Nelson Semedo seems like he’s been fighting against the tide since he arrived at Barcelona. His first days were a warning of what was to come - a riffraff with Neymar. And direct critiques measured against what Dani Alaves delivered - many right-backs would lose that war.
Sergi Roberto had also been converted into a full back but Semedo said at his presentation that he would not give up. “I never give up on anything. I don’t surrender, for me a game only ends with the referee’s whistle.”
Semedo was presented on July 14, 2017, and since then he has had to deal with the price of his signing (30 million euros) and adaptation problems.
Valverde explained that it took Semedo some time to fit. “All the players when they arrive at our club find it hard to get into the dynamic of the team. Sometimes we play with little space and this game you have to learn. Nelson, for his characteristics is a player that needs space. But he’s very fast, hard to neutralise and we love him.”
Two aspects of his play have marked the learning process. The first, his struggles with positioning at the back, the second, lack of precision in the final metres.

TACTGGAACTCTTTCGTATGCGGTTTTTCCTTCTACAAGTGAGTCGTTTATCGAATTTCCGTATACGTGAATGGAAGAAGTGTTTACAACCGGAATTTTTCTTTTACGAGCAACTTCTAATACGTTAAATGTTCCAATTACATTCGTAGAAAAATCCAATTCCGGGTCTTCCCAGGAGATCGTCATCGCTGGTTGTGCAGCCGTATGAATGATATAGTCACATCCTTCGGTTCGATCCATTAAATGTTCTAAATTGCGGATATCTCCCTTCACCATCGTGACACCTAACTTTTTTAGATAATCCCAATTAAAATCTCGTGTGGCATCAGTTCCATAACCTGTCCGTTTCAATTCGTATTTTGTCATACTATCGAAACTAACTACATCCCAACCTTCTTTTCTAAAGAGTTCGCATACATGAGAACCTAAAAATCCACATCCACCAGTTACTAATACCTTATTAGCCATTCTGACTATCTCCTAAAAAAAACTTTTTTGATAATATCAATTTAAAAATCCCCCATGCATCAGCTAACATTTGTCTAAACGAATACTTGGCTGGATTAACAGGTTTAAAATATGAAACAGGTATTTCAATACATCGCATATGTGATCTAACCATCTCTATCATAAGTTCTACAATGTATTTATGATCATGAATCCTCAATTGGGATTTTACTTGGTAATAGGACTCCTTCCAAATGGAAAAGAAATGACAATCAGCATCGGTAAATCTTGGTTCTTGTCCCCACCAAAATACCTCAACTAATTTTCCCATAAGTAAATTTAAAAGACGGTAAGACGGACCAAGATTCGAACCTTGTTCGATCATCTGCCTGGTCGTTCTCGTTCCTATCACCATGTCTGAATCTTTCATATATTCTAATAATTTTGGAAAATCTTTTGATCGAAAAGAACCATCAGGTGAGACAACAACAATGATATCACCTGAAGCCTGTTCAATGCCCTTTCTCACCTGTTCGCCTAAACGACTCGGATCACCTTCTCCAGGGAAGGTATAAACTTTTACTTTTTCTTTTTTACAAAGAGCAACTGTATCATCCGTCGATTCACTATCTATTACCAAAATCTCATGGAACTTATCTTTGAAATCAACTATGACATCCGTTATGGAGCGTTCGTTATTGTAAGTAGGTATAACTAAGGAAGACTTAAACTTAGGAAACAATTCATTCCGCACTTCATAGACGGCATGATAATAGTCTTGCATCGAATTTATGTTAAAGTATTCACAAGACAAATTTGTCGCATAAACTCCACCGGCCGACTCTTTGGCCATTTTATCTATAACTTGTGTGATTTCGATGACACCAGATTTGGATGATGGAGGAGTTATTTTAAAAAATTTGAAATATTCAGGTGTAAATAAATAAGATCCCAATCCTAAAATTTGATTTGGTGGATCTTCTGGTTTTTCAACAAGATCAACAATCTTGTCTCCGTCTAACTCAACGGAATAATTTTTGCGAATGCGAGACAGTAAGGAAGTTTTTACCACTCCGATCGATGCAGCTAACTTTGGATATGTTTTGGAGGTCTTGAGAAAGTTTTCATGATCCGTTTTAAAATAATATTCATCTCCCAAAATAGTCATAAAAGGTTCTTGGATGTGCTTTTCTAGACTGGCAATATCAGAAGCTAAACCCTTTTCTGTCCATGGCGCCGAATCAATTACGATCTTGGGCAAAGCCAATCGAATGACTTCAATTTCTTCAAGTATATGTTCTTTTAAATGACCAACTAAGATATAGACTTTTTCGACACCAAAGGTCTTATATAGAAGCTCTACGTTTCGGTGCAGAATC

The sensation is that because he is so confident in his speed he’s had too much freedom. But his improvement this season has been formidable.
Semedo now seems more ordered in his play but keeps that explosively which lets him solve tricky situations. In Lyon he was fundamental in the team’s defensive work - and that’s part of a trend.
He’s also improved going forward. He’s always been able to break lines with his speed but his final delivery hasn’t been the best, lacking precision and patience, in shooting and crossing.
The numbers reflect it. Since arriving he’s had four assists and one goal, far lower numbers than the likes of Jordi Alba and Dani Alves in his day.
But beyond the cold stats, this season he’s stepped up in attack. His best minutes have coincided with the presence of Dembele on the right wing.
“We get on, both on and off the pitch, and I think that’s showing,” said Semedo in December.
When they team up on the right they are big problems for defences because of their speed and the way they find each other regularly.
For Valverde, the competition between Semedo and Sergi Roberto has been just fine. The coach picks the player he wants for the game depending on the opponent. We saw that in Lyon, with Roberto moved to midfield and Semedo at right-back.
This season he’s had 2,042 minutes, while Roberto has 1,972 (although was injured). Valverde has made no definitive decision and it seems it will stay that way until the end of the season.